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pudge (1)

pudge
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http://pudge.net/
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I run this joint, see?

Journal of pudge (1)

Thursday December 05, 2002
03:41 PM

Mac::AppleEvents, Mostly Working

[ #9296 ]

Last night's problem was solved by adding "-lstdc++" to the linker flags. Thanks, Matthias!

So today, I get it working, and I try a simple script:

use Mac::AppleEvents;
$evt = AEBuildAppleEvent(qw(misc actv sign MACS), -1, 0, "");
AESend($evt, kAENoReply);

And sure enough, it activates the Finder. This is the equivalent of the AppleScript:

tell app "Finder" to activate

Sweet. I've even tried some more complex things, opening a directory in the Finder, using the Mac::AppleEvents::Simple frontend:

use Mac::AppleEvents::Simple ':all';
 
$evt = build_event(qw(aevt odoc MACS),
    q{'----':obj { want:type(cobj), from:null(), form:enum(name), seld:TEXT(@)}}
    "Orr:Users:pudge:"  # yes, AEGizmos requires HFS paths
);
$evt->send_event(kAENoReply);

Or, using aliases:

use Mac::AppleEvents::Simple ':all';
use Mac::Files;
 
$evt = build_event(qw(aevt odoc MACS), q{'----':alis(@@)}, NewAlias("/Users/pudge/")); $evt->send_event(kAENoReply)'

All looks good so far. But, you may ask, why kAENoReply? Sure, I don't need the reply, but why bother not waiting, as per the default? There's the big remaining problem: I can't receive a reply. I have an idle proc that appears to be working -- as is needed to receive a reply -- but it's not getting the event back. I was afraid of this. In Mac OS, you need to set a flag that says your application can receive high-level events (such as Apple events). But how to do this for perl? No idea. Working on a solution, but in the meantime, polishing and playing.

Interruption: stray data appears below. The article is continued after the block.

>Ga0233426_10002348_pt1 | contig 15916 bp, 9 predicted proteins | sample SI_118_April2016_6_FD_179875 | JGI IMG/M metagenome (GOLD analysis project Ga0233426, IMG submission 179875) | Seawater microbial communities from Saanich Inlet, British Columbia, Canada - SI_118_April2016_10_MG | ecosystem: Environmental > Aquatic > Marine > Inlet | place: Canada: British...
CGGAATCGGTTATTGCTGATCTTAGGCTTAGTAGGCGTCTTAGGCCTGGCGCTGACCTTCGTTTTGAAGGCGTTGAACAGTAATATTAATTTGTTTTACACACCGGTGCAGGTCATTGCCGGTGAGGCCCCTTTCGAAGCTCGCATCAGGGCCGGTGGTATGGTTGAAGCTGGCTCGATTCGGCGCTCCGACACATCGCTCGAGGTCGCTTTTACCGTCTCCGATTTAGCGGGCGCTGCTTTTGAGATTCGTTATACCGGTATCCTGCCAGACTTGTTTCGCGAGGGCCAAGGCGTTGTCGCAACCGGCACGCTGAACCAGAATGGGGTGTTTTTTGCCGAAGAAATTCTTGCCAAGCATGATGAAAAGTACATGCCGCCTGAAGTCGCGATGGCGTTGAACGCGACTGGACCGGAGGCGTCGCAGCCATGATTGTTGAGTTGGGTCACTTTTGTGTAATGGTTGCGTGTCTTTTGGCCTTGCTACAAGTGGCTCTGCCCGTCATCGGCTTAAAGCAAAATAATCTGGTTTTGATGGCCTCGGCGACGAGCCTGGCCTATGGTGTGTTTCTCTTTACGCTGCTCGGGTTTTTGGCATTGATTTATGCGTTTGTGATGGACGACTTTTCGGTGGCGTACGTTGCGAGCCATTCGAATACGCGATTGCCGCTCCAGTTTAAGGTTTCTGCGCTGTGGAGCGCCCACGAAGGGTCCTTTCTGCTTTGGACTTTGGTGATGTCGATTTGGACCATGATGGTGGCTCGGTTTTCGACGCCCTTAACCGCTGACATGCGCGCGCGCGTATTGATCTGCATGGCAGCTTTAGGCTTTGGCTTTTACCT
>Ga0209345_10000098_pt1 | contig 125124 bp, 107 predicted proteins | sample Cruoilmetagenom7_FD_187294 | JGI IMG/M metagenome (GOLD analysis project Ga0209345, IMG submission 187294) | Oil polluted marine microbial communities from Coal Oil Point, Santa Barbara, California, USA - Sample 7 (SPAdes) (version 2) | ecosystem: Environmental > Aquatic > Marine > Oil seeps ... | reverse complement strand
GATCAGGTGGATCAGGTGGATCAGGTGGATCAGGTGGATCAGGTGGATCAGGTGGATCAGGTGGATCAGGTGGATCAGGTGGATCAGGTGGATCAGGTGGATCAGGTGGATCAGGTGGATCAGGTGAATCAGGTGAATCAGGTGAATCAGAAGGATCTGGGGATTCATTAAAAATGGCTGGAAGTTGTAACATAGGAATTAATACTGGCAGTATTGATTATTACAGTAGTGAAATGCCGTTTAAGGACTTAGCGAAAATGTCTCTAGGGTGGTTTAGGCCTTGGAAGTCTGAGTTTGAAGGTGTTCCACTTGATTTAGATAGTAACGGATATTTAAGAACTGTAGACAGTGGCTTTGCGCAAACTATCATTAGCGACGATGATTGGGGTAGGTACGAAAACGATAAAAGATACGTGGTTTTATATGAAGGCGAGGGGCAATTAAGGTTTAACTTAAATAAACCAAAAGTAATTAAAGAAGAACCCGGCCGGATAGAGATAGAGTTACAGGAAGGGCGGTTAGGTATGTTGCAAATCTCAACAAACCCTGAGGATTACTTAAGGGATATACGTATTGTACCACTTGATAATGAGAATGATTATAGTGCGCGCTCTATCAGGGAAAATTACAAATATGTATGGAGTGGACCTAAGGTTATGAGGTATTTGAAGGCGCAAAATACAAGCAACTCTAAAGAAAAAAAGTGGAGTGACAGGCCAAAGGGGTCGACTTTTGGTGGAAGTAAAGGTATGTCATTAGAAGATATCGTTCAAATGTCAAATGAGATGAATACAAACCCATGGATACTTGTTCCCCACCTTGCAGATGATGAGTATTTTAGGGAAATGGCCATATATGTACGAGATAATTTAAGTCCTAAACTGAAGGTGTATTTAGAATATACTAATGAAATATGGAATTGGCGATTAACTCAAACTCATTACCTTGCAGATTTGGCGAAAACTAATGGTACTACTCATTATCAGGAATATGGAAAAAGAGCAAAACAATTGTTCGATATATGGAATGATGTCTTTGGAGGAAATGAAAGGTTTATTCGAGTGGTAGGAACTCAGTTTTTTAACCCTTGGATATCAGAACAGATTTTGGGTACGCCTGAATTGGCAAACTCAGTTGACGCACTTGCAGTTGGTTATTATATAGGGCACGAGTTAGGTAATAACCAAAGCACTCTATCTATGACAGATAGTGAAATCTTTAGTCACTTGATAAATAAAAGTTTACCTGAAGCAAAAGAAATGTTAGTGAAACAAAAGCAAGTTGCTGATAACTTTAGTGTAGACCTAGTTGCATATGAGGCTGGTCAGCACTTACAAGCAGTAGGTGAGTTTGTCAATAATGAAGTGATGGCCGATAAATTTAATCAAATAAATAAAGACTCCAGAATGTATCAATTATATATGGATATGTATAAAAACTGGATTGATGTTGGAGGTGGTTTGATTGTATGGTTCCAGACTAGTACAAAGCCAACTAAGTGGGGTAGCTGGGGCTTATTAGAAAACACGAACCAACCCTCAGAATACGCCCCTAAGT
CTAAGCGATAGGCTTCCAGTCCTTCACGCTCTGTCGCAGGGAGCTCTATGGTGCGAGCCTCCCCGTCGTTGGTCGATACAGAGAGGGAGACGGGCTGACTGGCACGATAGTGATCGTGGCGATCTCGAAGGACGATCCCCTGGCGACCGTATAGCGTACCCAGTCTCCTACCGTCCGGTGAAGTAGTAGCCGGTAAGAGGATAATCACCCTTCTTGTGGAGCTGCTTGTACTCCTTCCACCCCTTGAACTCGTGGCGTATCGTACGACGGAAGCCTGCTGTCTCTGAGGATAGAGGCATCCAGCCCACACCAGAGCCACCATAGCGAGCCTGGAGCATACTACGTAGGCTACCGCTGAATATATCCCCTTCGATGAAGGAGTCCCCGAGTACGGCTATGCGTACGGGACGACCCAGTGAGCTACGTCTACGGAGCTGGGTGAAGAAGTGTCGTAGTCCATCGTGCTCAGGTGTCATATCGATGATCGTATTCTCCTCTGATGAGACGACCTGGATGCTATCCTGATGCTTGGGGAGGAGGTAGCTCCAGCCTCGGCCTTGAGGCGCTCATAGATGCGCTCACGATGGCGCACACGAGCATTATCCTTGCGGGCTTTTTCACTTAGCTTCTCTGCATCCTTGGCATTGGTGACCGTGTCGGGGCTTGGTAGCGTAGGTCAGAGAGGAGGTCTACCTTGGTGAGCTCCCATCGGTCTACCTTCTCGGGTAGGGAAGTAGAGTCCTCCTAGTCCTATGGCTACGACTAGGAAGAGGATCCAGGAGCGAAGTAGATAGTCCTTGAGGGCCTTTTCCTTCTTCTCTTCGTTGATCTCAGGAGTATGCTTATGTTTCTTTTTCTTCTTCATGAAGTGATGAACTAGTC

I also still need to port the AESubDescs (for subdescriptors) and AEStreams (an OO interface to handling Apple event data) stuff, but they are rarely used, and are a lower priority than just getting this to work. I'll be more than happy to add them back in later, if I can.

Now Playing: Found a Home - Jon Gibson (Forever Friends)

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  • actually, you should probably be linking with g++, rather than gcc, if it's a program that has some c++ in it. that way g++ can take care of linking with whatever 'extra' libs c++ requires, and you won't have to worry about it.
    • Why does it matter? I am ignorant in such matters. If there's nothing wrong with the approach I am using now, I am not too keen on trying something different. If it ain't broke, and all that.
      • it doesn't especially matter at the moment, but it insulates you from issues down the road if the gcc people decide to change the library you need for c++, or require an another lib or something. a lot of programs used to work fine under older versions of gcc even though they were linking with gcc instead of g++, but with more current versions of the compiler they refuse to link. if they had done the right thing (link a c++ program with the right tool for it, the c++ compiler/linker), then they wouldn't h